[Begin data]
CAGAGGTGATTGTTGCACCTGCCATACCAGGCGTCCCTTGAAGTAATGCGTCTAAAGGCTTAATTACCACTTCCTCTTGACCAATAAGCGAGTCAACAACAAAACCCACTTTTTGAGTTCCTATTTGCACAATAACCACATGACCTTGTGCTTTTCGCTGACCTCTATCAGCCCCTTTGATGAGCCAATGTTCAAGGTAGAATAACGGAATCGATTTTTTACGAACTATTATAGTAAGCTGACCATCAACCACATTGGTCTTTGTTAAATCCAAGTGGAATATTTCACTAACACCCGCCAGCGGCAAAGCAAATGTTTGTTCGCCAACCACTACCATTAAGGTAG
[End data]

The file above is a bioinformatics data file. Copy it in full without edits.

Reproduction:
CAGAGGTGATTGTTGCACCTGCCATACCAGGCGTCCCTTGAAGTAATGCGTCTAAAGGCTTAATTACCACTTCCTCTTGACCAATAAGCGAGTCAACAACAAAACCCACTTTTTGAGTTCCTATTTGCACAATAACCACATGACCTTGTGCTTTTCGCTGACCTCTATCAGCCCCTTTGATGAGCCAATGTTCAAGGTAGAATAACGGAATCGATTTTTTACGAACTATTATAGTAAGCTGACCATCAACCACATTGGTCTTTGTTAAATCCAAGTGGAATATTTCACTAACACCCGCCAGCGGCAAAGCAAATGTTTGTTCGCCAACCACTACCATTAAGGTAG